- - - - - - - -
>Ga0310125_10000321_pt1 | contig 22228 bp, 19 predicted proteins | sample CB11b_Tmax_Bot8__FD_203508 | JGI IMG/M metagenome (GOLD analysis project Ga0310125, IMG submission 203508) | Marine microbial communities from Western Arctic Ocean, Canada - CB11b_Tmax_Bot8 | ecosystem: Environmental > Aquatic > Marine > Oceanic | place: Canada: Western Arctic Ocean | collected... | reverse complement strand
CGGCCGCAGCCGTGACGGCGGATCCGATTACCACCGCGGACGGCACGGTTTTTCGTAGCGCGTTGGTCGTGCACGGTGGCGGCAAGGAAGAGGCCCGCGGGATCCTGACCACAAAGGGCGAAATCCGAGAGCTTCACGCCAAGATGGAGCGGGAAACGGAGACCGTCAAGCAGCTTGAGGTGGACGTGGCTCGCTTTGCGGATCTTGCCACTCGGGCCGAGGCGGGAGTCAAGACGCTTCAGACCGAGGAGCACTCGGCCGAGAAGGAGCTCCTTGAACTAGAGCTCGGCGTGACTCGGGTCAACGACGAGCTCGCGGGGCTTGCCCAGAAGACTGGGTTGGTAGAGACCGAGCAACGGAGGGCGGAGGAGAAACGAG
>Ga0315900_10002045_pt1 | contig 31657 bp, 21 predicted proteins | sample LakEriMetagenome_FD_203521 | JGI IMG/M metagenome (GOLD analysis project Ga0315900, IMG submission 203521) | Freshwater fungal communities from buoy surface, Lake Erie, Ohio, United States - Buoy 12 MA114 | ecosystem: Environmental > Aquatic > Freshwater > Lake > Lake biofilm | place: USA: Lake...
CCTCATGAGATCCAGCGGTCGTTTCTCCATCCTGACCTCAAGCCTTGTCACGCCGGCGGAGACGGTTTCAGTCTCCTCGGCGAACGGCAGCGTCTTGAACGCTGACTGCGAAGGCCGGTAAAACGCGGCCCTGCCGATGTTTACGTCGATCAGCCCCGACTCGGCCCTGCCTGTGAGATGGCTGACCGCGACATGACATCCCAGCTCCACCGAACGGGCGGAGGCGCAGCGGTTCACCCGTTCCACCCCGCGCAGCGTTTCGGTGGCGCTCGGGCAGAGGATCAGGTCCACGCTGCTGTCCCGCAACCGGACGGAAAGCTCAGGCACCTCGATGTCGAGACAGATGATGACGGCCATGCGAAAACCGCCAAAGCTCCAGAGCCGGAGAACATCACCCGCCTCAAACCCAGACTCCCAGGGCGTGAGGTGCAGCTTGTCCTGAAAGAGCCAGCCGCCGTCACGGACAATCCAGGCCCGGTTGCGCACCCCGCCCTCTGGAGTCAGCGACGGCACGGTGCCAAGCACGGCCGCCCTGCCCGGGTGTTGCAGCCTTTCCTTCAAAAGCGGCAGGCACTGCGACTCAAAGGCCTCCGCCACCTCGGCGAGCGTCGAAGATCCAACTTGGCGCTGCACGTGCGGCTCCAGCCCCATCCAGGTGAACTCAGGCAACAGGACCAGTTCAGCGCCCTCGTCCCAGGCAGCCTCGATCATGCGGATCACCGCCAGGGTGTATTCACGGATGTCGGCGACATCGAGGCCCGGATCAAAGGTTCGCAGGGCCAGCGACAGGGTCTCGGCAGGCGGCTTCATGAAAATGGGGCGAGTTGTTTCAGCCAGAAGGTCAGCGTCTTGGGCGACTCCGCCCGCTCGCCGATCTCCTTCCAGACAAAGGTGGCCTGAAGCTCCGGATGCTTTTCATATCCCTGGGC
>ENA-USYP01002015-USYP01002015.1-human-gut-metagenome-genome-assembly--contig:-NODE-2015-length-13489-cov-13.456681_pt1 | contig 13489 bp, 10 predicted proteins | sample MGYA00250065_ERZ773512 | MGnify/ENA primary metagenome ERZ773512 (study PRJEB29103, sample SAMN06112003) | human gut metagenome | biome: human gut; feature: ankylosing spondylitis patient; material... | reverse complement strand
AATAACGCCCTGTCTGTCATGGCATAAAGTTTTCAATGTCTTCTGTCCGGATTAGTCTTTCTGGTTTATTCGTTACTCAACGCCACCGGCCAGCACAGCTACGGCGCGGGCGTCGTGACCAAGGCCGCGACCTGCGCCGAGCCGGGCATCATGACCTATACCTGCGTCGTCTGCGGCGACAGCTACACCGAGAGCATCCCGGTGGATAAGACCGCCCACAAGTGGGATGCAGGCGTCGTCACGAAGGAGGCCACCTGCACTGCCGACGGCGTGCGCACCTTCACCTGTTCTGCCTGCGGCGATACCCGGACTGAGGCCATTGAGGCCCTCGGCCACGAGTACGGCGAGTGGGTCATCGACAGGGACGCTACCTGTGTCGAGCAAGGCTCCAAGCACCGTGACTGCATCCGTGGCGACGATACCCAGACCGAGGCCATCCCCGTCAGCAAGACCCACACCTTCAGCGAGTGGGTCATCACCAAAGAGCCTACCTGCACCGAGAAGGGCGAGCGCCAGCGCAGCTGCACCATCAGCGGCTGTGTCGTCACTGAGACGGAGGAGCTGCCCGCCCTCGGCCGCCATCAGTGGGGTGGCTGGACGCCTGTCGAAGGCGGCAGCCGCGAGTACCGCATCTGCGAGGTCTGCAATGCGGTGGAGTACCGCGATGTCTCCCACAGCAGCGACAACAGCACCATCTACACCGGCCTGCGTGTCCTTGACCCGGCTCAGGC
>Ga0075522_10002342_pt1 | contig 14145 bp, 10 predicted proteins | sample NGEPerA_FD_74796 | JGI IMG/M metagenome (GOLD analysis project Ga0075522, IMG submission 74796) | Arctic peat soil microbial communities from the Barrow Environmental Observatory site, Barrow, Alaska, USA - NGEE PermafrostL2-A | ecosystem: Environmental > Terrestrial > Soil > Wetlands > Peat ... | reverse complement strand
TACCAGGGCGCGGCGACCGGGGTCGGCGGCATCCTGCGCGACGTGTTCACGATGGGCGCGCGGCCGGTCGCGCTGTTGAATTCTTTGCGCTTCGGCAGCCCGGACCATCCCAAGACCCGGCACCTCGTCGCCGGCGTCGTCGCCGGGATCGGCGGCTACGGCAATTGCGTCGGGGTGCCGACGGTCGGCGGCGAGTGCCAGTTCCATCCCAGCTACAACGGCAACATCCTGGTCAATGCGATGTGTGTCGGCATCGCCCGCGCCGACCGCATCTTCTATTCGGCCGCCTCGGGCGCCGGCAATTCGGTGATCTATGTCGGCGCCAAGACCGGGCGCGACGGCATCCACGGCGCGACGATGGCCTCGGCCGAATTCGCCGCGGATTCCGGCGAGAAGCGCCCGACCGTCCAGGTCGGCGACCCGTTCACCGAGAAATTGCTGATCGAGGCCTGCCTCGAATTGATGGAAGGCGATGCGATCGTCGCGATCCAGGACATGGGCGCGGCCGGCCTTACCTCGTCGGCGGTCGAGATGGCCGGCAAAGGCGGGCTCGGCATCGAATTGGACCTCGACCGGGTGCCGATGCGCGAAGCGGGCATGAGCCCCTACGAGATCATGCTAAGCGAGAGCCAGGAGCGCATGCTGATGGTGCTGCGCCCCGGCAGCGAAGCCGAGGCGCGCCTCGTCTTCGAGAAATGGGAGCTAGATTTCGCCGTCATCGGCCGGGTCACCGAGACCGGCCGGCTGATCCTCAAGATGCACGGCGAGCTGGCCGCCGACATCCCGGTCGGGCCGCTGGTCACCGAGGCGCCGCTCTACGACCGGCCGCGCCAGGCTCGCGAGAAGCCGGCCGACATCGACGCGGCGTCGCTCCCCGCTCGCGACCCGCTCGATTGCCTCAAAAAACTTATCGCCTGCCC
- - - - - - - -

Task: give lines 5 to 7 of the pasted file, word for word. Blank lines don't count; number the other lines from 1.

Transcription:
>ENA-USYP01002015-USYP01002015.1-human-gut-metagenome-genome-assembly--contig:-NODE-2015-length-13489-cov-13.456681_pt1 | contig 13489 bp, 10 predicted proteins | sample MGYA00250065_ERZ773512 | MGnify/ENA primary metagenome ERZ773512 (study PRJEB29103, sample SAMN06112003) | human gut metagenome | biome: human gut; feature: ankylosing spondylitis patient; material... | reverse complement strand
AATAACGCCCTGTCTGTCATGGCATAAAGTTTTCAATGTCTTCTGTCCGGATTAGTCTTTCTGGTTTATTCGTTACTCAACGCCACCGGCCAGCACAGCTACGGCGCGGGCGTCGTGACCAAGGCCGCGACCTGCGCCGAGCCGGGCATCATGACCTATACCTGCGTCGTCTGCGGCGACAGCTACACCGAGAGCATCCCGGTGGATAAGACCGCCCACAAGTGGGATGCAGGCGTCGTCACGAAGGAGGCCACCTGCACTGCCGACGGCGTGCGCACCTTCACCTGTTCTGCCTGCGGCGATACCCGGACTGAGGCCATTGAGGCCCTCGGCCACGAGTACGGCGAGTGGGTCATCGACAGGGACGCTACCTGTGTCGAGCAAGGCTCCAAGCACCGTGACTGCATCCGTGGCGACGATACCCAGACCGAGGCCATCCCCGTCAGCAAGACCCACACCTTCAGCGAGTGGGTCATCACCAAAGAGCCTACCTGCACCGAGAAGGGCGAGCGCCAGCGCAGCTGCACCATCAGCGGCTGTGTCGTCACTGAGACGGAGGAGCTGCCCGCCCTCGGCCGCCATCAGTGGGGTGGCTGGACGCCTGTCGAAGGCGGCAGCCGCGAGTACCGCATCTGCGAGGTCTGCAATGCGGTGGAGTACCGCGATGTCTCCCACAGCAGCGACAACAGCACCATCTACACCGGCCTGCGTGTCCTTGACCCGGCTCAGGC
>Ga0075522_10002342_pt1 | contig 14145 bp, 10 predicted proteins | sample NGEPerA_FD_74796 | JGI IMG/M metagenome (GOLD analysis project Ga0075522, IMG submission 74796) | Arctic peat soil microbial communities from the Barrow Environmental Observatory site, Barrow, Alaska, USA - NGEE PermafrostL2-A | ecosystem: Environmental > Terrestrial > Soil > Wetlands > Peat ... | reverse complement strand